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It is now proper to fay fomething of the elifions or contractions that are admitted in our poetry, according as the measure requires.


Of the ELISIONS allowed of in ENGLISH POETRY; and fome mifcellaneous Remarks.

ELifion is the cutting off one or more letters, either from the beginning, ending, or middle of a word, whereby two fyllables are contracted into one, and are so pronounced.

In words of three or more syllables, which are accented on the last fave two, when the liquid r comes between two vowels, that which precedes the r is frequently cut off; as in temperance, difference, flatterer, victory, amorous, and others; which, though three fyllables, and often used as fuch in verse, may be contracted into two when the meafure requires it; and this contraction is denoted by a little mark called an apostrophe, the words being written or printed temp'rance, diff'rence, flatt'rer, vie'ry, am'rous, and pronounced accordingly. An elifion is made of both vowels before ther in lab'ring, endeav'ring, neighb'ring, and fuch like words.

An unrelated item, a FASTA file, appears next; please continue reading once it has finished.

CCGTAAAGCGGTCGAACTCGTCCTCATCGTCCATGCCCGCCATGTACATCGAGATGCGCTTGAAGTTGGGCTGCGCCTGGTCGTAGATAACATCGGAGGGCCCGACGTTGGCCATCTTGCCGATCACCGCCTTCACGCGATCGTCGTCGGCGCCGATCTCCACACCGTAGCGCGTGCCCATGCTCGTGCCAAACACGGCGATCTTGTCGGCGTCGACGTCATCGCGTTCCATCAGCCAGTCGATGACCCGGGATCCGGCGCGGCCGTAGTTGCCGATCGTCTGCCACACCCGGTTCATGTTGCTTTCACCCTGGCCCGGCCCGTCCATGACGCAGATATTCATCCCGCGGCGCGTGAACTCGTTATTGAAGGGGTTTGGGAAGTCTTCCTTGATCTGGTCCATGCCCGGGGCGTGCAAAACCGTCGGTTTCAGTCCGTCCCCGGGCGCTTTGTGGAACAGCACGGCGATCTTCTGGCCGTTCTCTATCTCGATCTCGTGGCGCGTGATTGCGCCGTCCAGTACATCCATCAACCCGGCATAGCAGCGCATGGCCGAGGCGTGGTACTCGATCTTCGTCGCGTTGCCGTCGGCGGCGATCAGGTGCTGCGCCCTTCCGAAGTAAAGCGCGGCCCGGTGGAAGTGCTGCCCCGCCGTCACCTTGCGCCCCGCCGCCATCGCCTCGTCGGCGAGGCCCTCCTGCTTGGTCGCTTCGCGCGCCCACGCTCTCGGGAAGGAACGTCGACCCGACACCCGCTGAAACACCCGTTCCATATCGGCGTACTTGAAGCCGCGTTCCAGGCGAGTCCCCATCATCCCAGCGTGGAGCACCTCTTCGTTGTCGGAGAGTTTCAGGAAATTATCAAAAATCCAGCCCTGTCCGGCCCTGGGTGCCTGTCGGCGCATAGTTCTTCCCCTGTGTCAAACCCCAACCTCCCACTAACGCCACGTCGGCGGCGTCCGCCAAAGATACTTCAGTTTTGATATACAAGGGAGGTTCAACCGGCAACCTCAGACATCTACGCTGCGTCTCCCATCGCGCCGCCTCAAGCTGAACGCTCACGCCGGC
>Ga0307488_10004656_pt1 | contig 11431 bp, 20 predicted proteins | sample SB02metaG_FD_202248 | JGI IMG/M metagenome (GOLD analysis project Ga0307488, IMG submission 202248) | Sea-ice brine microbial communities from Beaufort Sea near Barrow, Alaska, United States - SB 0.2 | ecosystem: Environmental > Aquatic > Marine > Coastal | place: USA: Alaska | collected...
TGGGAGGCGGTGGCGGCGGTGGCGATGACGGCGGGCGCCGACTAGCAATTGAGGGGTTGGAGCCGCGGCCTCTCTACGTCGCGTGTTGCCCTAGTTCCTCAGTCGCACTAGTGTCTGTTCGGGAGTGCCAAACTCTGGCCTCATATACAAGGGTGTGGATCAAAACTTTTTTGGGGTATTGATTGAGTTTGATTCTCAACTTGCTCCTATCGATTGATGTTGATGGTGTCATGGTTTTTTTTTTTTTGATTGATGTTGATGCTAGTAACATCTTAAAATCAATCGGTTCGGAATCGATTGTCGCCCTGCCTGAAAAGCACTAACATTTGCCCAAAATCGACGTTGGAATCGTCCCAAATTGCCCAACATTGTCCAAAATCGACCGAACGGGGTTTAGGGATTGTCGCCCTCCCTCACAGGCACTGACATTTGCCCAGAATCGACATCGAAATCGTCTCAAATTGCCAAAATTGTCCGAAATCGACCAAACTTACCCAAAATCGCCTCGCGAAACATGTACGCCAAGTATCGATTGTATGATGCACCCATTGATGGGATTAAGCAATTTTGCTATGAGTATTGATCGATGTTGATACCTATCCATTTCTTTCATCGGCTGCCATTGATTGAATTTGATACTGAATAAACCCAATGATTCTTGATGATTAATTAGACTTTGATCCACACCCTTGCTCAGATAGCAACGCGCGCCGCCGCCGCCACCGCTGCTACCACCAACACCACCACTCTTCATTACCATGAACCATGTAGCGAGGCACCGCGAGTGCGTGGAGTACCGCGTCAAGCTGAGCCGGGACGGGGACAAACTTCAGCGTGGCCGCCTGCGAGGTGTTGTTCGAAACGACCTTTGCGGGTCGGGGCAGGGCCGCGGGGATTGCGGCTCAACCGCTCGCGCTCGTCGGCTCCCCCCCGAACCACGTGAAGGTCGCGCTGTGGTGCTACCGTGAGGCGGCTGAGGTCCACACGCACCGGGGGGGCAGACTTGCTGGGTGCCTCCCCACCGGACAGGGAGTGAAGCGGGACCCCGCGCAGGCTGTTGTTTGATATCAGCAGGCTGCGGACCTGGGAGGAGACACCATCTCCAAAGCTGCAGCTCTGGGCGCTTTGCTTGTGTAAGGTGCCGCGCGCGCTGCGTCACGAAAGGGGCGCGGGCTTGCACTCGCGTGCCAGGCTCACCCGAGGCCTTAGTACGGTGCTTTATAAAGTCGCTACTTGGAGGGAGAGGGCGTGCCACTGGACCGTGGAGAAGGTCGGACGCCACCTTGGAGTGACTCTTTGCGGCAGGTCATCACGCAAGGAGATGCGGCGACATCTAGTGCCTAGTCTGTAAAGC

Sometimes a vowel is cut off before the other liquids m, n, when found between two vowels in words accent

ed like the former; as in fab'lous, en'my, mar'ner, instead of fabulous, enemy, mariner: but this ought to be avoided, the found being harsh and ungrateful.

Contractions are agreeable enough in fome words of three fyllables, where the letters happens between two vowels, the latter of which is cut off; as in reas'ning, pris'ner, business, &c.

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The letter between // and w, in words of three fyllables, fuffers an elifion; as in follwer, bell'wing, &c.

When the vowel e falls between and n, and the accent lies upon the foregoing fyllable, it is frequently cut off, as in heav'n, fev'n, giv'n, driv'n, &c. The fame vowel is alfo cut off in the words pow'r, flow'r, and others of the like termination.

The words never, ever, over, may lofe the confonant v, and be thus contracted, ne'er, e'er, o'er.

Moft words ending in ed, which we contract in our common discourse, may also be contracted in poetry; as lov'd, threaten'd, exprefs'd, ador'd, abandon'd, &c.

Some words admit of an elifion of their first fyllable; as "mong, 'mongft, 'tween, 'twixt, 'gainft, 'bove, &c. are used inftead of among, among ft, between, betwixt, against, above.